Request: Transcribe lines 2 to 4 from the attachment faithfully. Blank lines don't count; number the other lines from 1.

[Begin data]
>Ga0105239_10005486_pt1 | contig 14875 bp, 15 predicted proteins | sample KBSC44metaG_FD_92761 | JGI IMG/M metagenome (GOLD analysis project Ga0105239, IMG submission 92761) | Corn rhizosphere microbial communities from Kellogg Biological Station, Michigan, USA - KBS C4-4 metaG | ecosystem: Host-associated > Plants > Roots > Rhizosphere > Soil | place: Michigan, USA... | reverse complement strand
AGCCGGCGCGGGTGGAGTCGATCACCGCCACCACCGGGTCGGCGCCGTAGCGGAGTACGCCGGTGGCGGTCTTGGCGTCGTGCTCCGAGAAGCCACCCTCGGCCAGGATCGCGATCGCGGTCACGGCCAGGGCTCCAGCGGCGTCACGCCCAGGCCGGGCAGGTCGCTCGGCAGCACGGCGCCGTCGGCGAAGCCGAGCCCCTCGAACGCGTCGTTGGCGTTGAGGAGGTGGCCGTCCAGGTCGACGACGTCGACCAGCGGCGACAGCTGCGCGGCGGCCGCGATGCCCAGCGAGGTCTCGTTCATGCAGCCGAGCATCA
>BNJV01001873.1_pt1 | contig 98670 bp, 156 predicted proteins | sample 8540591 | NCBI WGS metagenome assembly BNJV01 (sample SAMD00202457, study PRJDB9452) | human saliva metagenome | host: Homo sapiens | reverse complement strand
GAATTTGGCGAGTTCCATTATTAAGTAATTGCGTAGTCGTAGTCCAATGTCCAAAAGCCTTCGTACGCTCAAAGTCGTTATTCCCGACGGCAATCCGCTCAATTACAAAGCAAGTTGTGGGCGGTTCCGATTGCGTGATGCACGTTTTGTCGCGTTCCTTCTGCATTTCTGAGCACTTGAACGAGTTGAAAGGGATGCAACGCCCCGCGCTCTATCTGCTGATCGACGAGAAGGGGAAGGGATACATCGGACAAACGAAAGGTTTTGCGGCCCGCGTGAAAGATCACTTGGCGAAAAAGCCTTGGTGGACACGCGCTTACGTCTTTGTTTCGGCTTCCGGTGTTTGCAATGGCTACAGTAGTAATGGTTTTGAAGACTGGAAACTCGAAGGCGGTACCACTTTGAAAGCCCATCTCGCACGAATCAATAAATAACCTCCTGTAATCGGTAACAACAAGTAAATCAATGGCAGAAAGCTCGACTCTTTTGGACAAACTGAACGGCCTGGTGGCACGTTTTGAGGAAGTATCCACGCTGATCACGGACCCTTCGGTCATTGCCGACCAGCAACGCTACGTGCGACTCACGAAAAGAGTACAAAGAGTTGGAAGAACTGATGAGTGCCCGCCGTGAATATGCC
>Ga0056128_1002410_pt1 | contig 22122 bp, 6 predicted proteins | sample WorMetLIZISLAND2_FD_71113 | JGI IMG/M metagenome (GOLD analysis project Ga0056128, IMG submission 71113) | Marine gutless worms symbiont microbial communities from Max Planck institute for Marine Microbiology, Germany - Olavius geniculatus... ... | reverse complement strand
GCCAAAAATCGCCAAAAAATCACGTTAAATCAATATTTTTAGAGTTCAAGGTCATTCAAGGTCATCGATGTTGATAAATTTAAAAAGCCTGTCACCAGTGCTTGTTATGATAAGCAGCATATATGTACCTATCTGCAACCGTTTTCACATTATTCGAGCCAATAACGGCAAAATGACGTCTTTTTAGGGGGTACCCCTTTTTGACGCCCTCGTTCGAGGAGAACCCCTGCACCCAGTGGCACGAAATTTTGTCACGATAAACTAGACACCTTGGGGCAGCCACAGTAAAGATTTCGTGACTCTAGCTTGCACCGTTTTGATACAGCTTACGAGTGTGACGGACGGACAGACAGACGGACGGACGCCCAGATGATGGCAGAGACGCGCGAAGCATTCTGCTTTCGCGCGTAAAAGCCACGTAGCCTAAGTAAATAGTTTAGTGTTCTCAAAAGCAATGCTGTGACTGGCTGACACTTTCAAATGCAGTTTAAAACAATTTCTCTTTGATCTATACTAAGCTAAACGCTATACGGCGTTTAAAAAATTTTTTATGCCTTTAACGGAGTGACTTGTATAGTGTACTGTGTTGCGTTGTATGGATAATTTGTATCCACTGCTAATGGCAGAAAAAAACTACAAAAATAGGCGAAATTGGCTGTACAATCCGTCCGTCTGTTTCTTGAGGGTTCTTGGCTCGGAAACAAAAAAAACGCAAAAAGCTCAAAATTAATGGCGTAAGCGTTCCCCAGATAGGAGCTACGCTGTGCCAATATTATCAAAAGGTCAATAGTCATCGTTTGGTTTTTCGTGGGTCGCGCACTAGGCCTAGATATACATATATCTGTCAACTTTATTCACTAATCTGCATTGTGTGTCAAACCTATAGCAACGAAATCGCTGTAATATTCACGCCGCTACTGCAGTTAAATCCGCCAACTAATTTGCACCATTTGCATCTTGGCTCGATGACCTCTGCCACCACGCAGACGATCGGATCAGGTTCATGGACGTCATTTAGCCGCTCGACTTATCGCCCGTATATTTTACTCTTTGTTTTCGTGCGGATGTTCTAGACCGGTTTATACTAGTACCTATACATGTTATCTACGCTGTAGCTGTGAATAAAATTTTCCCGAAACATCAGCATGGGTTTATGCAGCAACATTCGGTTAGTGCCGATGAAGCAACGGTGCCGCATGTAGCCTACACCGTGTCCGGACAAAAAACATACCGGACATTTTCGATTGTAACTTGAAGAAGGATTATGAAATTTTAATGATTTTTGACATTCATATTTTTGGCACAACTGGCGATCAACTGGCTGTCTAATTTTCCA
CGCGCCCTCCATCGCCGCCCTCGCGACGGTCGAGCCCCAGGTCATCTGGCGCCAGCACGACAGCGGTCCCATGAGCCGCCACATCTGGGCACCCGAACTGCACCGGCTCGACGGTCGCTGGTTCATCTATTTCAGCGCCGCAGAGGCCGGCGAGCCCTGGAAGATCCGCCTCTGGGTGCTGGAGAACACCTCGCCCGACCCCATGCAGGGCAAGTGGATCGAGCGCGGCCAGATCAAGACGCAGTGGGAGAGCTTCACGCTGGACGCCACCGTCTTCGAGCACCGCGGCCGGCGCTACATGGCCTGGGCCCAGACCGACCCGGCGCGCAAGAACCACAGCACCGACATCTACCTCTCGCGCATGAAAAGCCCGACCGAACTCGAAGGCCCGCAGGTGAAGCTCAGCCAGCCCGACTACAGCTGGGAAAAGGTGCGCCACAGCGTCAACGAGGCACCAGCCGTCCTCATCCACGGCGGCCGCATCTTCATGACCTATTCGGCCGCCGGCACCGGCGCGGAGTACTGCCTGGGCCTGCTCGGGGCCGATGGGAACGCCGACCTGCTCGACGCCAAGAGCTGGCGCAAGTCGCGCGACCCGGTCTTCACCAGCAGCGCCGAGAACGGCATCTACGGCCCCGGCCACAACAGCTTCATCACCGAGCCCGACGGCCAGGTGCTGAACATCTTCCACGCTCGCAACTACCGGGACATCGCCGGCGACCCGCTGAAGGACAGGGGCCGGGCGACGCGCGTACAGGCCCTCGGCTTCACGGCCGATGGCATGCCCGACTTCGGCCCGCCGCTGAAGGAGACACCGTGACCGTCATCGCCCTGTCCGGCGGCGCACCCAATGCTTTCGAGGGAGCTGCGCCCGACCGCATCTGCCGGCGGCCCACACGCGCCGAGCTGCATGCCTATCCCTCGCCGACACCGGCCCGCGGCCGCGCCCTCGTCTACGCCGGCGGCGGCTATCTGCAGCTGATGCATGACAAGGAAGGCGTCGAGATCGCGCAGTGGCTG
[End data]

AGCCGGCGCGGGTGGAGTCGATCACCGCCACCACCGGGTCGGCGCCGTAGCGGAGTACGCCGGTGGCGGTCTTGGCGTCGTGCTCCGAGAAGCCACCCTCGGCCAGGATCGCGATCGCGGTCACGGCCAGGGCTCCAGCGGCGTCACGCCCAGGCCGGGCAGGTCGCTCGGCAGCACGGCGCCGTCGGCGAAGCCGAGCCCCTCGAACGCGTCGTTGGCGTTGAGGAGGTGGCCGTCCAGGTCGACGACGTCGACCAGCGGCGACAGCTGCGCGGCGGCCGCGATGCCCAGCGAGGTCTCGTTCATGCAGCCGAGCATCA
>BNJV01001873.1_pt1 | contig 98670 bp, 156 predicted proteins | sample 8540591 | NCBI WGS metagenome assembly BNJV01 (sample SAMD00202457, study PRJDB9452) | human saliva metagenome | host: Homo sapiens | reverse complement strand
GAATTTGGCGAGTTCCATTATTAAGTAATTGCGTAGTCGTAGTCCAATGTCCAAAAGCCTTCGTACGCTCAAAGTCGTTATTCCCGACGGCAATCCGCTCAATTACAAAGCAAGTTGTGGGCGGTTCCGATTGCGTGATGCACGTTTTGTCGCGTTCCTTCTGCATTTCTGAGCACTTGAACGAGTTGAAAGGGATGCAACGCCCCGCGCTCTATCTGCTGATCGACGAGAAGGGGAAGGGATACATCGGACAAACGAAAGGTTTTGCGGCCCGCGTGAAAGATCACTTGGCGAAAAAGCCTTGGTGGACACGCGCTTACGTCTTTGTTTCGGCTTCCGGTGTTTGCAATGGCTACAGTAGTAATGGTTTTGAAGACTGGAAACTCGAAGGCGGTACCACTTTGAAAGCCCATCTCGCACGAATCAATAAATAACCTCCTGTAATCGGTAACAACAAGTAAATCAATGGCAGAAAGCTCGACTCTTTTGGACAAACTGAACGGCCTGGTGGCACGTTTTGAGGAAGTATCCACGCTGATCACGGACCCTTCGGTCATTGCCGACCAGCAACGCTACGTGCGACTCACGAAAAGAGTACAAAGAGTTGGAAGAACTGATGAGTGCCCGCCGTGAATATGCC